Danielle DiMartino Booth: Fed Up with the Federal Reserve

Posted by Patrick Ceresna on Apr 26, 2017 8:12:54 PM

Fed Up Book Jacket.jpgDDB Headshot New.jpg

After working as a financial columnist at the Dallas Morning News, DiMartino Booth spent nine years (2006 – 2015) as an advisor to Richard W. Fisher at the Federal Reserve Bank of Dallas. After leaving the bank, she authored the bestselling book FED UP: An Insider’s Take on Why The Federal Reserve is Bad For America.

During the interview, Erik and Danielle look inside the Regional Federal Reserve Banks from the inside.  They look further into the little understood shadow banking system in the United States and reflect on the 2008 Global Financial Crisis.  They further discuss the culture at the Reserve Banks and more importantly what should be done with the Fed.  They further discuss if interest rates ever be normalized and considerations on the underfunded pensions. 

Here is an excerpt from the interview questioning the management of insider information from the fed:

Erik:                 Well and along those same lines something that really struck out to me I didn't know until reading your book that your boss at the Dallas Fed was actually one of the only people on the FOMC who thought that there needed to be some equivalent to insider trading rules and what blows my mind if I understand this correctly if Janet Yellen tomorrow called Lloyd Blankfein at Goldman Sachs and said, “hey listen I got a secret for you know we're going to go with Q.E. four starting at the next meeting nobody knows about it go ahead and front run it and then you can give me a better job when I don't get reappointed by President Trump, when my term is up.”

Obviously if she did such a thing and I don't think Janet would ever do that but if hypothetically she did she'd be selling out the entire country so that Goldman could make billions. If that happened would anybody have violated any law that's actually on the books right now?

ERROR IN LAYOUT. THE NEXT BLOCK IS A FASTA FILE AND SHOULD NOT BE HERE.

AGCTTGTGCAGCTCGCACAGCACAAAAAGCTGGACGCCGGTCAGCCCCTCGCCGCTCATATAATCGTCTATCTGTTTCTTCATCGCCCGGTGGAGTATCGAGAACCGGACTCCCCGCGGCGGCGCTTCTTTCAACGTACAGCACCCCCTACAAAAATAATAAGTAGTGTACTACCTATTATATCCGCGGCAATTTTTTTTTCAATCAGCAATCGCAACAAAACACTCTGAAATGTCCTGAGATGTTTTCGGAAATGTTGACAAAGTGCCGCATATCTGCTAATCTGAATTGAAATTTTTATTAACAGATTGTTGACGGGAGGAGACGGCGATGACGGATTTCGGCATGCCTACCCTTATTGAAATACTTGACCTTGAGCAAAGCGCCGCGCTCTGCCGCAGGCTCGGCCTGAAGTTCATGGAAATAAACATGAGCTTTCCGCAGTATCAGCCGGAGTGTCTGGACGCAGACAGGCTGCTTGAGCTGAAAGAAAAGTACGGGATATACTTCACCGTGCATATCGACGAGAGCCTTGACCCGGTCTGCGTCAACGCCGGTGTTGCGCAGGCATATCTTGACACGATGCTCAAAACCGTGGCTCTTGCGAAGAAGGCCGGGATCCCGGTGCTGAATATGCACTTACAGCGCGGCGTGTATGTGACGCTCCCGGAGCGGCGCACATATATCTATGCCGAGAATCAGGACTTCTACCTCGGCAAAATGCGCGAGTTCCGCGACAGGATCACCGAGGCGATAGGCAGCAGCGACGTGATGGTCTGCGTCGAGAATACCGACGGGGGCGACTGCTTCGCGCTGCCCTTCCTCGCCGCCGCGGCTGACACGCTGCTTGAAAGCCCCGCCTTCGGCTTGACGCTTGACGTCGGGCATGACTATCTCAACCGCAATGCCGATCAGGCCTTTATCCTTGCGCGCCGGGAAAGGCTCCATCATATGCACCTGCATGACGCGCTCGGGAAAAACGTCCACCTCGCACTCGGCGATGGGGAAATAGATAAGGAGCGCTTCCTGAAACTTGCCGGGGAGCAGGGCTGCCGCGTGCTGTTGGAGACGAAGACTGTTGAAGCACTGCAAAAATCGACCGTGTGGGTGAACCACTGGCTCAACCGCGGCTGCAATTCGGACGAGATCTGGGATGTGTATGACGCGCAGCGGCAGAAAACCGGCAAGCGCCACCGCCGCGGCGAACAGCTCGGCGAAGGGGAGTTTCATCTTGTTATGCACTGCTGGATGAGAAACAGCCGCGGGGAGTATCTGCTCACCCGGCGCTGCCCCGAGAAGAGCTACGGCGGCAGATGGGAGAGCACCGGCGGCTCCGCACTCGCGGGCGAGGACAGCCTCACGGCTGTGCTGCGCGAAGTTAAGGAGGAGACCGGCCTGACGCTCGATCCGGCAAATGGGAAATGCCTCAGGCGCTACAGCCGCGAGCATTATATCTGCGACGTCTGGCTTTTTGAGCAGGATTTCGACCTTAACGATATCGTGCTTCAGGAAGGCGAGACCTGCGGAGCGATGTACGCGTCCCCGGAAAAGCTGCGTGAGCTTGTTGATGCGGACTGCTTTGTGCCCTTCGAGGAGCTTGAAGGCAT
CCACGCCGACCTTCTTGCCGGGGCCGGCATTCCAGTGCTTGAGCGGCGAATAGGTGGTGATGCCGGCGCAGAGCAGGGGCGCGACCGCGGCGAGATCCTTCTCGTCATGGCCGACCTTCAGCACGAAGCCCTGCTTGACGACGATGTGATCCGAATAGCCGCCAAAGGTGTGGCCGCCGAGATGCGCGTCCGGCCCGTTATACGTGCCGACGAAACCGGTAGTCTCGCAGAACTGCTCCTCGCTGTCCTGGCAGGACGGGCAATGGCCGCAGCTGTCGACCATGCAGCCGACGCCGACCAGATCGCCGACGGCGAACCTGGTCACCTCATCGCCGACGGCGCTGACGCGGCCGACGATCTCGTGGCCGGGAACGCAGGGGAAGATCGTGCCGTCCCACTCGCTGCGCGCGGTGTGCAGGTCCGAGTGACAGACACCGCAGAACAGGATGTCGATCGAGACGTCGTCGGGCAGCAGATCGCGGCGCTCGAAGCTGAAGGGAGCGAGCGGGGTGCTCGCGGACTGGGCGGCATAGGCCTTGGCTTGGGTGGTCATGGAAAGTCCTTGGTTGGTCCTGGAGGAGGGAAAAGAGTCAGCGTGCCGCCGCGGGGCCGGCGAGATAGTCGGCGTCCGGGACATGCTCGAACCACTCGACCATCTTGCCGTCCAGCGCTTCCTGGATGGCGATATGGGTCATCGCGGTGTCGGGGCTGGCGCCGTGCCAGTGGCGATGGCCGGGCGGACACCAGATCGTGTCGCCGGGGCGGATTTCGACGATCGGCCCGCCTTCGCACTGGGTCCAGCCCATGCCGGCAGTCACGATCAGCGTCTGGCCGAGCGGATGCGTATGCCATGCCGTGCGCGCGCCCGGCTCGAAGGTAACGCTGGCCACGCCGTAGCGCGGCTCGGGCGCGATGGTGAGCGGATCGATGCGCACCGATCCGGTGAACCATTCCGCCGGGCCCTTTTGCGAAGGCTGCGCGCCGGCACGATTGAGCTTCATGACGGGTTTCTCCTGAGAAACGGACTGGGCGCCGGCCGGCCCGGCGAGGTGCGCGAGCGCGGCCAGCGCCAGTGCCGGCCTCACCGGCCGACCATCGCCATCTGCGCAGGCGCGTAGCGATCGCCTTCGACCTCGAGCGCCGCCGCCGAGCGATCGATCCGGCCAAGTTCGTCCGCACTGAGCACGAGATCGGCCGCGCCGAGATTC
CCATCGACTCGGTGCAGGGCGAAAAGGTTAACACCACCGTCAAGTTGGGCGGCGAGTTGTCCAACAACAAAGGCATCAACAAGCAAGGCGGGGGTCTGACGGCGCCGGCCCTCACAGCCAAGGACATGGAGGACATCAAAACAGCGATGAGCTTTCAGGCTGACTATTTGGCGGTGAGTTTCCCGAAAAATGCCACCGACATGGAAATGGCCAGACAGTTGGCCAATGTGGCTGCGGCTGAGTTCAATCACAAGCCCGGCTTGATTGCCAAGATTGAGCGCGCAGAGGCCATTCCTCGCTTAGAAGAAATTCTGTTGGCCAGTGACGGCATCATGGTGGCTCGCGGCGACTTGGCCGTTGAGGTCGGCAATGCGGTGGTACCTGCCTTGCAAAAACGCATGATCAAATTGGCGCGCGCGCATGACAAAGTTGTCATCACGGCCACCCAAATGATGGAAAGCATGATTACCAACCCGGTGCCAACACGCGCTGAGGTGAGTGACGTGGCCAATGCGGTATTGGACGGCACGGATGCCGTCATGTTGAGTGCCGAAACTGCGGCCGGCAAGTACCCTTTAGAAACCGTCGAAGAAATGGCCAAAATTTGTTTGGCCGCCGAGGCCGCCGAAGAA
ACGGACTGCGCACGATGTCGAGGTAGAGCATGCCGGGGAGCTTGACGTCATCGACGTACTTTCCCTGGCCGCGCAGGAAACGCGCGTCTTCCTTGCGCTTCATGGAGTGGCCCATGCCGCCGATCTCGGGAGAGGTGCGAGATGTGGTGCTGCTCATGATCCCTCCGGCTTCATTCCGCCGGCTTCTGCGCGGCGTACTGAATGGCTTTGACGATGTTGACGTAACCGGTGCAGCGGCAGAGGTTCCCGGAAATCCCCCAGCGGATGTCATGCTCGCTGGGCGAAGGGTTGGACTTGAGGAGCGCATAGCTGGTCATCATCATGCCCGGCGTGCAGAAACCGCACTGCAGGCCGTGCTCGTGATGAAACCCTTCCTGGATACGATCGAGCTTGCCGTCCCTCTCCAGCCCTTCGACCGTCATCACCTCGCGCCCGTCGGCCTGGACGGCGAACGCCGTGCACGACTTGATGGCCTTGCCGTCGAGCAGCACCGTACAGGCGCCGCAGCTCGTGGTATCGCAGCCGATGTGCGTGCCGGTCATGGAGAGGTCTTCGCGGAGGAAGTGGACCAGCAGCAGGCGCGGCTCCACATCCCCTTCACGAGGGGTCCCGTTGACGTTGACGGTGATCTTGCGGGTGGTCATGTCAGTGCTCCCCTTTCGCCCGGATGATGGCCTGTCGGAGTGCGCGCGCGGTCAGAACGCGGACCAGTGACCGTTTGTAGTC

Danielle:          A law that's on the books well something that you just described would certainly be--

Erik:                 Because I don't think it would, I think that's actually illegal.

Danielle:          Well, what you described is actually illegal. However the ability for Federal Reserve policymakers to meet with those in the private sector has not been reined in and I think we saw evidence of that with a recent Brookings Institution private audience with the vice chair Stanley Fischer and some of the people who sat on that board are members of some of the largest shadow banking entities on planet Earth.

The Fed I think would be convicted if what you described actually occurred but I think the opportunities for there to be leaks and if we've learned anything from Lacker and his assertion that he was simply the corroborator and not the source of the leak, if we've learned anything it is that the culture and the environment is such that leaders within the Federal Reserve don't feel that there's a conflict of interest involved in having private audiences with those who can benefit the most profit-wise.

So, that's a problem, that is a problem and it is a problem that has not been addressed, it shook me to my bones when Daniel Tarullo in his last few days at the Fed, in his capacity bear in mind as a lawyer but it shook me to my bones that Tarullo said that the Lacker matter had been resolved properly and legally and that the matter itself was going to be put to rest, that was highly unsatisfactorily for me and I don't even think we should honor the Fed, I'm not even in that camp.

Erik:                 Why don’t we talk then about what we should do because obviously, Ron Paul the libertarian from Texas, your state, has tried unsuccessfully to mount campaigns to end the Fed or to audit the Fed, I think you don't agree that those are the right solution so what is the right solution, what needs to happen in order to rein this organization in and make it accountable to the best interests of the country?